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Orthorexia: When Healthy Eating Turns Against You

November 25th, 2015 | Fitness, Health, Lifestyle, Nutrition

by Elaine Slater, Psychologist at Grace Medical and Wellbeing Clinic.

What is Orthorexia?

Orthorexia is an unhealthy obsession with healthy food. It is about becoming fixated on the purity of the food being consumed, where an individual will be more likely to obsess and become anxious or even fearful about the quality and origin of their food. Eating only clean unprocessed foods becomes a compulsion. It is not currently recognised by the DSM-5 as a clinical diagnosis under the category of eating disorders and there is relatively little clinical research available and no one really knows how widespread it is.

How does Orthorexia differ from conditions like anorexia and bulimia?

Orthorexia is not considered an ‘official’ eating disorder, however it can be just as harmful and distressing. It is important to avoid getting caught in the trap of pathologising individuals who for whatever health reason or preference choose to eat consciously and cleanly. However, for individuals where it becomes a fixation taken to the extreme the compulsion is about purity. Unlike anorexia it is quality instead of quantity that is severely restricted and controlled. Whereas in the case of bulimia an individual feels they have lost control over their eating and tend to evaluate themselves according to their body shape and weight.

Why is Orthorexia being talked about now?

In the current food landscape we are constantly bombarded with information about what is ‘good’ and what is ‘bad’ for us. It’s as if modern society has lost its way with food! There is an epidemic of opinions, advice and recommendations available in a variety of formats from qualified experts as well as unqualified self-appointed ‘experts’. Society is saturated by what some perceive to be confusing and contradictory information about the ‘right’ foods to eat thus making it extremely complex and even stressful for an individual to choose a healthy and balanced eating regime that works for their body and mind.

Do you think women feel under pressure to excel in all areas including health and fitness?

We live in a cultural climate that promotes a belief that our body is almost infinitely modifiable. Our body has become a canvas to be enhanced, altered and fixed. We are exposed to industries which frequently evoke  insecurity, shame, guilt and self-devaluation. We are chronically saturated by opinions and images from the fitness industry, weight loss programmes, fad diets, wellness bloggers, media, advertising, social media, celebrity culture and the worlds of beauty and fashion about how we ‘should’ look and what we ‘should’ be doing to achieve it. The ideal of ‘doing it all’ and pursuit of flawless perfection is unattainable and sets us up to fail. Our self-esteem is undermined which can lead to self-loathing, anxiety and depression.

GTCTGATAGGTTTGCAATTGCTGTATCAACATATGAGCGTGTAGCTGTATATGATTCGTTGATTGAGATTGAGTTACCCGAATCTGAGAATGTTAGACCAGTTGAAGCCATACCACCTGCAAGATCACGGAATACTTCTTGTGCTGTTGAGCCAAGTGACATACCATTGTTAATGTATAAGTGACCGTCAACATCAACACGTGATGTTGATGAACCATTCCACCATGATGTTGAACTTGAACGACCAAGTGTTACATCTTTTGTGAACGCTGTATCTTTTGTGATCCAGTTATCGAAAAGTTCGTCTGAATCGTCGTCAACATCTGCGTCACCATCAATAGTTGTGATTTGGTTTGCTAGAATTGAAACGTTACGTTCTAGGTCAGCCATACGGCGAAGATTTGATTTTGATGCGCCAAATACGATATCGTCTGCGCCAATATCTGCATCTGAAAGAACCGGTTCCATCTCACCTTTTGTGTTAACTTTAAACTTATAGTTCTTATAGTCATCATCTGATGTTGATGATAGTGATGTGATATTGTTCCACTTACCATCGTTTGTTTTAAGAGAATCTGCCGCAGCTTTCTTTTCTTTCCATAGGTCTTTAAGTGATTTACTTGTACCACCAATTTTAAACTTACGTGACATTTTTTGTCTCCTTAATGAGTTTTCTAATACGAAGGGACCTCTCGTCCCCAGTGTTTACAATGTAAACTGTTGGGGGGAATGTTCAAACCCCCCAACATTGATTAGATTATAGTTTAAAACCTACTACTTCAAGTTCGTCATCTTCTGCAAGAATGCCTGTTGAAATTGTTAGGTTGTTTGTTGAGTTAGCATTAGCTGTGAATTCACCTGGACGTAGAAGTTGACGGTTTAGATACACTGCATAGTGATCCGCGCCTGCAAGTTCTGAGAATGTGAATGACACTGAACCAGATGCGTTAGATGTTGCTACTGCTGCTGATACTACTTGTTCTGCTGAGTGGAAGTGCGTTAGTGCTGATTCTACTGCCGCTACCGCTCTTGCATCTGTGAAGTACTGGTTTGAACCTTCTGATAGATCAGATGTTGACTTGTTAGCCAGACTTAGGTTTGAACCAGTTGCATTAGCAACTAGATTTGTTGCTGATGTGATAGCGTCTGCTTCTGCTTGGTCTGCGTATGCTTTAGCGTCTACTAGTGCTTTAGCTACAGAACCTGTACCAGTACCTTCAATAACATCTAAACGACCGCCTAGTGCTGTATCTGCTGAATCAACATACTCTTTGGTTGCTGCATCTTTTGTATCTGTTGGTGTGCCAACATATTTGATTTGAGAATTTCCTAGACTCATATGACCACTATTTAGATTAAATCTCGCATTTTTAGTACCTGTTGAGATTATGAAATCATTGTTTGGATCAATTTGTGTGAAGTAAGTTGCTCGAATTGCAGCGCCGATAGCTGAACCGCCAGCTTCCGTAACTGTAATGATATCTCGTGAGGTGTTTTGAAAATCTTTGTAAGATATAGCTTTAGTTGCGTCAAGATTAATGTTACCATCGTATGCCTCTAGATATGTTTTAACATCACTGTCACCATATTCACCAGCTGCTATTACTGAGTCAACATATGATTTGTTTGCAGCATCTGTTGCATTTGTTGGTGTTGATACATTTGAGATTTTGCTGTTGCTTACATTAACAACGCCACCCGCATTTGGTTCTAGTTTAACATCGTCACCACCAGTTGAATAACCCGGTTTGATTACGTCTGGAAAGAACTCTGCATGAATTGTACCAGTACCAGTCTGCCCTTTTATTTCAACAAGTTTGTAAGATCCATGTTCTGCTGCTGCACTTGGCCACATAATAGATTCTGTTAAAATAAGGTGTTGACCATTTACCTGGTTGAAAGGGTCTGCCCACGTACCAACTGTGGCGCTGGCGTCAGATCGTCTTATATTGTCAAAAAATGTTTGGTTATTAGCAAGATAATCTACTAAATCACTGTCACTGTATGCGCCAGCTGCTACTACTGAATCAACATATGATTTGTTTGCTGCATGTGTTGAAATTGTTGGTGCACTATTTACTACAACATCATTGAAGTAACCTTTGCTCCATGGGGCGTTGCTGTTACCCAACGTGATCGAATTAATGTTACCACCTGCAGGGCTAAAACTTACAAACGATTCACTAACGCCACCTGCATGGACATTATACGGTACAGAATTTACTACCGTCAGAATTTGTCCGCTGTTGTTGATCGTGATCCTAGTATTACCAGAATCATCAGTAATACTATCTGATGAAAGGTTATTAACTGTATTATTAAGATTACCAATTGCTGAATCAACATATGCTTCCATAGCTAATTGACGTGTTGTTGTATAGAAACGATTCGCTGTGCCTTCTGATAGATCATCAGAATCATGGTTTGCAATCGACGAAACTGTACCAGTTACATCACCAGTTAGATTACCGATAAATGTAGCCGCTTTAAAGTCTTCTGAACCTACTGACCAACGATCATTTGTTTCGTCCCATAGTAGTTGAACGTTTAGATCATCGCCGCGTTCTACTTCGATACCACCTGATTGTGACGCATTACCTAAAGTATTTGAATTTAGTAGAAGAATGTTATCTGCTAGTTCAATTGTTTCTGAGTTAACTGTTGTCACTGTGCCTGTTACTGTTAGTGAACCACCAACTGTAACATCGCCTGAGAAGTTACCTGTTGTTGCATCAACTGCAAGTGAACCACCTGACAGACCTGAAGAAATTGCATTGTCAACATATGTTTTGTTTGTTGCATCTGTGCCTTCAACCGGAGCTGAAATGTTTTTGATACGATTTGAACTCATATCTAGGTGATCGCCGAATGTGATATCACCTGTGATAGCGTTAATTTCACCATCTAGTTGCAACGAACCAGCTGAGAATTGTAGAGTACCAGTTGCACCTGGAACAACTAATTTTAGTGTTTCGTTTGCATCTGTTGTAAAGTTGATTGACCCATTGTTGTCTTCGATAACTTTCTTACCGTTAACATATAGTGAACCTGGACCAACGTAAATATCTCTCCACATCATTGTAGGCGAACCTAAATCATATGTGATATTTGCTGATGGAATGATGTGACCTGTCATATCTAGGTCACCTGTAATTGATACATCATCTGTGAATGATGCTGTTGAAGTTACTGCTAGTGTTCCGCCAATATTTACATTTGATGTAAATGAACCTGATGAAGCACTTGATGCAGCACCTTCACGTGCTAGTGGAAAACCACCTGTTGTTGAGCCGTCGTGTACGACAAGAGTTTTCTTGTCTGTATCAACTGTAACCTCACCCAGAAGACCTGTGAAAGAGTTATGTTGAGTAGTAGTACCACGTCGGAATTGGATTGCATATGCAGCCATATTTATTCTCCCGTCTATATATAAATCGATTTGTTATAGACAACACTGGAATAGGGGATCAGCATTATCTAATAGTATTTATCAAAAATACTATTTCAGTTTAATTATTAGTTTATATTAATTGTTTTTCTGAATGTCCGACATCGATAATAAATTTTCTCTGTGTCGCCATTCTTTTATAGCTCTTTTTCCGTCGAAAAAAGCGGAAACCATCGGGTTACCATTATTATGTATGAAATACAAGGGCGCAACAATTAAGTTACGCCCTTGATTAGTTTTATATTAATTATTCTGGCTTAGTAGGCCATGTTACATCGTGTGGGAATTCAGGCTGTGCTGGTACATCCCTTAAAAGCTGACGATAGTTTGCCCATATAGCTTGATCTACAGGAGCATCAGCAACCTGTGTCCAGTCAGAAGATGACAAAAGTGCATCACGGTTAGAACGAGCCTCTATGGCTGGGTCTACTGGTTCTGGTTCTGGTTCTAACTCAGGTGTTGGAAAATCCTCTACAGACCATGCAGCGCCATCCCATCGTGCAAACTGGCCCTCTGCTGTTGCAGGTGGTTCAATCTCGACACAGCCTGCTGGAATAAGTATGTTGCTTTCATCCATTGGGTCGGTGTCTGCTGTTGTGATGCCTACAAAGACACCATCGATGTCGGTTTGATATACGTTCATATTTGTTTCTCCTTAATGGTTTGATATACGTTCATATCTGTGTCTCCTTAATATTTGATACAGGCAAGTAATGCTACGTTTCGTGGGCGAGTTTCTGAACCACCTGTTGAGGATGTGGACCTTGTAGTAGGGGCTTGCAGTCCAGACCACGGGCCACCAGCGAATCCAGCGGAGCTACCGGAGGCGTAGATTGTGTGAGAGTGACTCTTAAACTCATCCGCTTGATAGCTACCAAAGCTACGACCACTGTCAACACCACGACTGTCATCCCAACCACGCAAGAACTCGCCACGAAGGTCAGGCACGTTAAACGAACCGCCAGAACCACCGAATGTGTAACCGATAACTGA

What can it lead to? Is this now becoming dangerous?

Quite simply if we cut out entire food groups from our diet our body will not get the nourishment it requires to function mentally or physically.

How can you prevent Orthorexia from developing?

The line between being careful about what you eat and being obsessive is often difficult to distinguish. A reasonably health conscious individual may decide to reduce or remove the amount of junk food, preservatives, pesticides and other factors that pollute our food supply from their diet. What can start out as an intention to eat a healthier diet, may in some specific cases be taken to an extreme. It is important to remain mindful and question which side of the line you are on.

What would be the best way of treating it and why?

In the case of eating and food issues there will always be an underlying emotional and psychological component. The origins of any disordered eating problem stem from how you feel about yourself. Often core issues of low self-esteem and low self-worth are key factors. Recovery is about tackling the underlying issues through talking therapy and eventually re-engaging with your ability to eat intuitively – based on what your body wants and needs.  For more information about eating and food issues contact the help line at the eating disorder charity Beat.

Elaine Slater is a Psychologist based at Grace Medical and Wellbeing Clinic every Thursday, treating a variety of wellbeing problems, mental health issues and psychiatric disorders.  For bookings or more information please click here